It is important to note that in contrast to an increase in website traffic, it is possible for a sharp decrease to indicate you've been hacked; as well. The loss of visitors can be attributed to:
If you have noticed that you are being bombarded with visits from a specific country, or simply want to deny access to your website from one or more countries, you can use the .htaccess file to accomplish this.
Login Page Visitors
The most common website hacking technique is an SQL Injection attack. Hackers often gain access to a website, content management system, or application by inserting SQL code into web forms; such as login fields. An SQL Injection attack can permit hackers to spoof identity, tamper, destroy or disclose data, void eCommerce transactions, or make the website, CMS, or app unavailable.
If a hacker believes a website is vulnerable, there are login strings available all over the Internet to help them gain access to weak systems. In this case you’re analytics platform will be reporting an abnormal amount of traffic to your login page. It is really that simple.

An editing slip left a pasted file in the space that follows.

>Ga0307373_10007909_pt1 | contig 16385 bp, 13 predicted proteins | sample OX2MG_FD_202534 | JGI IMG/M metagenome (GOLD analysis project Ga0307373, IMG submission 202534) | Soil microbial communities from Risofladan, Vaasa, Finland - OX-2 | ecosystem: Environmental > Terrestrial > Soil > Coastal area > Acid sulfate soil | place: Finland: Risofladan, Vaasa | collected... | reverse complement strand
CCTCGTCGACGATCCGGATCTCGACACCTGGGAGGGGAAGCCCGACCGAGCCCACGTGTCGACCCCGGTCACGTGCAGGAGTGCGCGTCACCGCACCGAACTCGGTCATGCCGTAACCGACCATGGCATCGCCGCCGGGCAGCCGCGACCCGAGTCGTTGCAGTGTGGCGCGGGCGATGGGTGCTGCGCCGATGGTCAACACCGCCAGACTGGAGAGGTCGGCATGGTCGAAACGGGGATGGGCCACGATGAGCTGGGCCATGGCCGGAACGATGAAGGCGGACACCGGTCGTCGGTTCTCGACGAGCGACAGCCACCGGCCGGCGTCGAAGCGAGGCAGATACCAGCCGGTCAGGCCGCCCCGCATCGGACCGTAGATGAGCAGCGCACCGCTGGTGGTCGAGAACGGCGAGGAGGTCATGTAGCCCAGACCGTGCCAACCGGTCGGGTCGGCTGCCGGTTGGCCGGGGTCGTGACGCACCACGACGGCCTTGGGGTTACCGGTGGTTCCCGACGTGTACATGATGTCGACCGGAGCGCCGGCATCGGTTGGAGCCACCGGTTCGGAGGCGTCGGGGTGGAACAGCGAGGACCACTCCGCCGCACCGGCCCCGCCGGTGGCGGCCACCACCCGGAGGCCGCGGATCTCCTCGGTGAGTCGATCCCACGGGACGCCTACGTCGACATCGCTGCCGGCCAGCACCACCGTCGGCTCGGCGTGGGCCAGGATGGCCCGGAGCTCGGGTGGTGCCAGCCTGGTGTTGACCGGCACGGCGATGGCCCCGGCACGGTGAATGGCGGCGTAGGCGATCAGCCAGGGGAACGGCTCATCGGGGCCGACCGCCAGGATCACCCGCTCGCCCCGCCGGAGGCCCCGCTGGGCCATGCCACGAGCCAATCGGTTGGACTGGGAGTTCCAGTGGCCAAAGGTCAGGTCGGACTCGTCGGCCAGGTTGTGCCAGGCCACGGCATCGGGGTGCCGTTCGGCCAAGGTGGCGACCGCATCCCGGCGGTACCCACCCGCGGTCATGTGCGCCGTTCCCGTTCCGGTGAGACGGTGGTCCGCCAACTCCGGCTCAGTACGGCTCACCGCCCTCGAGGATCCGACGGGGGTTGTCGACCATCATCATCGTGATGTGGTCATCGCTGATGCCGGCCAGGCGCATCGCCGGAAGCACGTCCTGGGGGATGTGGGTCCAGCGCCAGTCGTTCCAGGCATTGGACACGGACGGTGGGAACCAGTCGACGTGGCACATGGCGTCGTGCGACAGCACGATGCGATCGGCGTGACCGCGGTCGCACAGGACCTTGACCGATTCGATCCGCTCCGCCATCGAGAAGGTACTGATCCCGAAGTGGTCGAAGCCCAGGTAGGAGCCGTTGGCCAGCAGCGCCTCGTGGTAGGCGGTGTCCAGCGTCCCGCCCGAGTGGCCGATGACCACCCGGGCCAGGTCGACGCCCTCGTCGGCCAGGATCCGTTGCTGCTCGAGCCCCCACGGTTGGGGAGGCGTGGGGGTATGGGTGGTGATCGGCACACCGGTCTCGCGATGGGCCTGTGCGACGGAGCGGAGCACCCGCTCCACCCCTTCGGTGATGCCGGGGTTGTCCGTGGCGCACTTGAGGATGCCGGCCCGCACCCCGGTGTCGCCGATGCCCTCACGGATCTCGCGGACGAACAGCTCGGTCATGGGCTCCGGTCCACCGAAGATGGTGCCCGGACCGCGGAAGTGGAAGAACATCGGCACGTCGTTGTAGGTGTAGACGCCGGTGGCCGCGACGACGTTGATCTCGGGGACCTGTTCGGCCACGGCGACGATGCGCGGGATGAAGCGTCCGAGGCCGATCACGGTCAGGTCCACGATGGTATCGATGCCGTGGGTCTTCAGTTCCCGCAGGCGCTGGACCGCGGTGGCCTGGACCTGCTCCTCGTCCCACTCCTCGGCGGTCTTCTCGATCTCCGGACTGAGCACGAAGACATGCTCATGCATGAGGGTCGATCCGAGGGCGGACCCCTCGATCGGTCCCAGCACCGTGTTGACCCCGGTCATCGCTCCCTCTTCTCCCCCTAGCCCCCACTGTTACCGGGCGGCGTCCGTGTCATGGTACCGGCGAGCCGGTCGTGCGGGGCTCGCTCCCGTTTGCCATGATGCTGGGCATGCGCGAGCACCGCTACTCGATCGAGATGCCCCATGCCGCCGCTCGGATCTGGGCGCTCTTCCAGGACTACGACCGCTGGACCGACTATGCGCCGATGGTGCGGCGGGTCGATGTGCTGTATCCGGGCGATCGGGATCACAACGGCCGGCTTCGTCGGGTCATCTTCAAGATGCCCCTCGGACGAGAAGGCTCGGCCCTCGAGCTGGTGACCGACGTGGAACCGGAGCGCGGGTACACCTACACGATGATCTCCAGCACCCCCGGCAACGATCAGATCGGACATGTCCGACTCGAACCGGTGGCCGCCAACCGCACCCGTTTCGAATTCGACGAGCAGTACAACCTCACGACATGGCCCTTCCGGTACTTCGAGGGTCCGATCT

According to IBM and Ponemon’s Institute’s Cost of a Data Breach study, the average cost to repair a SQL Injection attack is $157 per user.
Another frighteningly simple process which can be employed against poorly designed applications or content management frameworks provides access to the Admin back end and is called an Authorization Bypass. The target for this attack is often a weak login page.